One common complaint about the scheme is that the subsidies for scrapping an old vehicle are too low. Under the current plan, vehicle owners can get a subsidy of 18 per cent to 30 per cent of the price of a new vehicle, according to the age of the vehicle they have. For van and truck drivers who depend on their vehicles for their livelihood, making up the shortfall is a headache.
“Even after the government has paid 30 per cent, we still have to pay for 70 per cent of the price of a truck,” says Stanley Chiang Chi-wai, chairman of Lok Mau Chau China-Hong Kong Association. This means the owner will have to pay more than HK$700,000 for a new truck, as a heavy duty truck now costs over HK$1 million because of the drastic price inflation in recent years. Chiang says he suspects that suppliers have deliberately jacked up prices in anticipation of a rise in demand.
He is unhappy with what he sees as the way the government has pit the trucking industry against the public. “The Environmental Protection Department has said a lot of negative things about my industry, leading the public to view the industry as polluters,” says Chiang. “The public may think, why do I need to pay for the polluters? I would however, urge the public to realise that all trucks contribute to the livelihood of Hong Kong residents by transporting goods.”
Nonetheless, Chiang says the industry is willing to upgrade their vehicles, as long as subsidies fall within an acceptable range and the compensation payment is a one-off sum with no strings attached. “After all, we don’t want the public to have a bad image of us,” says Chiang.
Patrick Fung, campaign manager of the Clean Air Network, says the previous government did not take research on roadside pollution and maritime pollution by academics and NGOs seriously. He hopes the new Leung government will do a better job.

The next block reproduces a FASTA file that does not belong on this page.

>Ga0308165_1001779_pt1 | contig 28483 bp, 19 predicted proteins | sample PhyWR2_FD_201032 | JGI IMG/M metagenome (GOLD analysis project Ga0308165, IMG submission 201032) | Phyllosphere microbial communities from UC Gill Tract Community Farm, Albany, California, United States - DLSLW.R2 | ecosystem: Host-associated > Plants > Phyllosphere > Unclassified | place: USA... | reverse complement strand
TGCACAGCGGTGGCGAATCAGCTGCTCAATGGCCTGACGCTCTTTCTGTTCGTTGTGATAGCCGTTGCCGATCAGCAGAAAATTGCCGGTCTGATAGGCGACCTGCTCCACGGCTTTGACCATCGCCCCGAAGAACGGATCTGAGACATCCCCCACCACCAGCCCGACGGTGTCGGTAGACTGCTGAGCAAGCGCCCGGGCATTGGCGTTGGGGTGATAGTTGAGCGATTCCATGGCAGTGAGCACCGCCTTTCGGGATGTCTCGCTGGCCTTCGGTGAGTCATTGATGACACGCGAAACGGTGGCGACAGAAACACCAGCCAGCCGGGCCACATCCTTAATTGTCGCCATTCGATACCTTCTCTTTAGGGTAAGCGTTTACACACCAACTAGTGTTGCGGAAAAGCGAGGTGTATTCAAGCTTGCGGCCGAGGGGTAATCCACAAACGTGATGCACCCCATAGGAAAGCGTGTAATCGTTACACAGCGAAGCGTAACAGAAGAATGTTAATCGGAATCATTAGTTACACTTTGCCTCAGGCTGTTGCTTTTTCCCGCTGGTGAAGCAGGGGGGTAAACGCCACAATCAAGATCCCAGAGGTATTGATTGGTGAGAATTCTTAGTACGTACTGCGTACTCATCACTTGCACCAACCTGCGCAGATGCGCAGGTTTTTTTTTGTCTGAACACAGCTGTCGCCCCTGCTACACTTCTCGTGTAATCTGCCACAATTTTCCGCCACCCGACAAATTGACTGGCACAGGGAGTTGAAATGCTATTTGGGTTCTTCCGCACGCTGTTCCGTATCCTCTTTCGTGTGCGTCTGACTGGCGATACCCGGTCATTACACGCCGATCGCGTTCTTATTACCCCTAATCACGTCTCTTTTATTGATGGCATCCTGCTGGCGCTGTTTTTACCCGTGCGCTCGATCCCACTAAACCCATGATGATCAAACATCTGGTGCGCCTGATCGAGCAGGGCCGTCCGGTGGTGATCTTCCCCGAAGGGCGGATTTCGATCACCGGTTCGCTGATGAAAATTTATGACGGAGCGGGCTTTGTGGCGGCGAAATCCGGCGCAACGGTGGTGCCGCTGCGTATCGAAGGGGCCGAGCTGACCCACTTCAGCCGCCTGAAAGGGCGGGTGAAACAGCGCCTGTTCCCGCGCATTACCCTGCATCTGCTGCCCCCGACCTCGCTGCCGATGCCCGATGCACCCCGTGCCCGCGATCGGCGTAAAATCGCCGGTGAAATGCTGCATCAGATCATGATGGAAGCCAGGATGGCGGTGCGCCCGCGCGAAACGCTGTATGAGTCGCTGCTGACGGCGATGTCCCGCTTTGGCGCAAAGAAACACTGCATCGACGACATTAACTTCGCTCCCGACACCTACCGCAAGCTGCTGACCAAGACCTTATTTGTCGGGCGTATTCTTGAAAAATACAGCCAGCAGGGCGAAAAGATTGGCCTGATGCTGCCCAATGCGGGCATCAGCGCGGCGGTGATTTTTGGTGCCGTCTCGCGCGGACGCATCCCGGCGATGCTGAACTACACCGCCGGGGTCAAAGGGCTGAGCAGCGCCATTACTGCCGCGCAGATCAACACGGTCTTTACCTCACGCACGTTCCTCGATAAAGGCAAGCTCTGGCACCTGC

Before common ground can be reached between different interests, Hong Kong may stand to lose many talents in the business sector. A survey by the American Chamber of Commerce (AmCham) found that over 30 per cent of respondents had difficulty recruiting as a result of air pollution. The same survey also reveals that 48 per cent of respondents are considering leaving Hong Kong.
“I have considered leaving Hong Kong,” says Evan Auyang, chairman of the Environment Steering Group of AmCham. He says the figure could have been higher, as some people will not even consider coming to Hong Kong, especially for those who have young children and elderly parents.
It is not just those in the business sector who are considering leaving. James Matthews is an English teacher and examiner in the International English Language Testing System (IELTS). His life is adversely affected by the air pollution.
Matthews is a long-distance runner but the poor air in Hong Kong prevents him from practising his hobby. He used to run three times a week but now he sometimes runs just once a week, depending on the air quality. Before he runs, he checks the website for the Hong Kong Air Pollution Index.
The 47-year-old is very sensitive about air pollution because he had a bad experience of running when the air quality is poor. Matthews participated in the Hong Kong 100 Ultra Marathon in January and successfully completed the race but he felt very uncomfortable.
“I started to wheeze like I had asthma. I am very, very fit. I exercise a lot so it wasn’t my heart or my lungs, it wasn’t lack of training,” he says. “The day we had the race was an average day for Hong Kong but the pollution was high and I’ve got no doubt my wheezing is the result of pollution.”
Matthews is considering leaving Hong Kong after retirement. He finds the food, security and convenience of Hong Kong attractive, but health is his biggest concern. “The only reason I would have to leave is because of pollution; 24 hours a day, seven days a week, I am breathing in the air which is damaging my health,” he says. The poor air quality is making Hong Kong an uninhabitable city for him.
In the meantime, he has bought some air filters for his home to make the air quality suitable for living. But he knows this cannot solve the root problem. He would need to keep the filter on, the windows closed and stay indoors. But once he leaves home to go to work, to teach, he breathes the normal Hong Kong air which he describes as “toxic”.
Even on a perfect day with a blue sky, Matthews says he is always aware that something is not quite right, “It’s a beautiful day, I live next to a park and I walk into the park. The sun is shining and it’s warm. You feel very, very good because it’s warm and beautiful but you don’t realise the pollution. It’s there. Even though you can’t see it, you are breathing it in.”